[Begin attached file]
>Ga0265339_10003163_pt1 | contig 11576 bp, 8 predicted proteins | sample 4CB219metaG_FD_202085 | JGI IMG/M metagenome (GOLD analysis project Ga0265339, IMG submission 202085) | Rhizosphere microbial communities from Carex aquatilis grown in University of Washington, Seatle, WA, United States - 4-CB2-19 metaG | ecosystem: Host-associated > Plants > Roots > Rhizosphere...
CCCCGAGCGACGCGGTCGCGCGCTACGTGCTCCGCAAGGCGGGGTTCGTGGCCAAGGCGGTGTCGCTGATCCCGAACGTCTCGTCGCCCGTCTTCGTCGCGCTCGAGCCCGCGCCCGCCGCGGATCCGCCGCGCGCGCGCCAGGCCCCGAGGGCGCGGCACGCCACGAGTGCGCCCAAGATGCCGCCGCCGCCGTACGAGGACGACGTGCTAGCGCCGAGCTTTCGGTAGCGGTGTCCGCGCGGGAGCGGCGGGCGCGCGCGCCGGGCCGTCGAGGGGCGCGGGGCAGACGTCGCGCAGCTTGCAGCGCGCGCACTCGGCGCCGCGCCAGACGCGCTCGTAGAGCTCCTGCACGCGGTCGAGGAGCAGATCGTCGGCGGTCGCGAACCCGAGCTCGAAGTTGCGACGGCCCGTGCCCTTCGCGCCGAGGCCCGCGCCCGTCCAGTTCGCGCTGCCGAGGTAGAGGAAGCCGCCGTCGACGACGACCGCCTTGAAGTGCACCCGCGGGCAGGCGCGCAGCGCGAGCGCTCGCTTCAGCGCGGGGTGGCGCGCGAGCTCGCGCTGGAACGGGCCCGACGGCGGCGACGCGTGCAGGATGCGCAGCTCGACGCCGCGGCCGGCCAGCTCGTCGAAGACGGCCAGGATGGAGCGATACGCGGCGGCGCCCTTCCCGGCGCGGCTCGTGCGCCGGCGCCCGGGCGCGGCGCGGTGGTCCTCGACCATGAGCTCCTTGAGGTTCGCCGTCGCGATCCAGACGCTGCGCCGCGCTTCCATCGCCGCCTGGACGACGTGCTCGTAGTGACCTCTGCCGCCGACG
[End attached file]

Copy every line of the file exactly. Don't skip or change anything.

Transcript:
>Ga0265339_10003163_pt1 | contig 11576 bp, 8 predicted proteins | sample 4CB219metaG_FD_202085 | JGI IMG/M metagenome (GOLD analysis project Ga0265339, IMG submission 202085) | Rhizosphere microbial communities from Carex aquatilis grown in University of Washington, Seatle, WA, United States - 4-CB2-19 metaG | ecosystem: Host-associated > Plants > Roots > Rhizosphere...
CCCCGAGCGACGCGGTCGCGCGCTACGTGCTCCGCAAGGCGGGGTTCGTGGCCAAGGCGGTGTCGCTGATCCCGAACGTCTCGTCGCCCGTCTTCGTCGCGCTCGAGCCCGCGCCCGCCGCGGATCCGCCGCGCGCGCGCCAGGCCCCGAGGGCGCGGCACGCCACGAGTGCGCCCAAGATGCCGCCGCCGCCGTACGAGGACGACGTGCTAGCGCCGAGCTTTCGGTAGCGGTGTCCGCGCGGGAGCGGCGGGCGCGCGCGCCGGGCCGTCGAGGGGCGCGGGGCAGACGTCGCGCAGCTTGCAGCGCGCGCACTCGGCGCCGCGCCAGACGCGCTCGTAGAGCTCCTGCACGCGGTCGAGGAGCAGATCGTCGGCGGTCGCGAACCCGAGCTCGAAGTTGCGACGGCCCGTGCCCTTCGCGCCGAGGCCCGCGCCCGTCCAGTTCGCGCTGCCGAGGTAGAGGAAGCCGCCGTCGACGACGACCGCCTTGAAGTGCACCCGCGGGCAGGCGCGCAGCGCGAGCGCTCGCTTCAGCGCGGGGTGGCGCGCGAGCTCGCGCTGGAACGGGCCCGACGGCGGCGACGCGTGCAGGATGCGCAGCTCGACGCCGCGGCCGGCCAGCTCGTCGAAGACGGCCAGGATGGAGCGATACGCGGCGGCGCCCTTCCCGGCGCGGCTCGTGCGCCGGCGCCCGGGCGCGGCGCGGTGGTCCTCGACCATGAGCTCCTTGAGGTTCGCCGTCGCGATCCAGACGCTGCGCCGCGCTTCCATCGCCGCCTGGACGACGTGCTCGTAGTGACCTCTGCCGCCGACG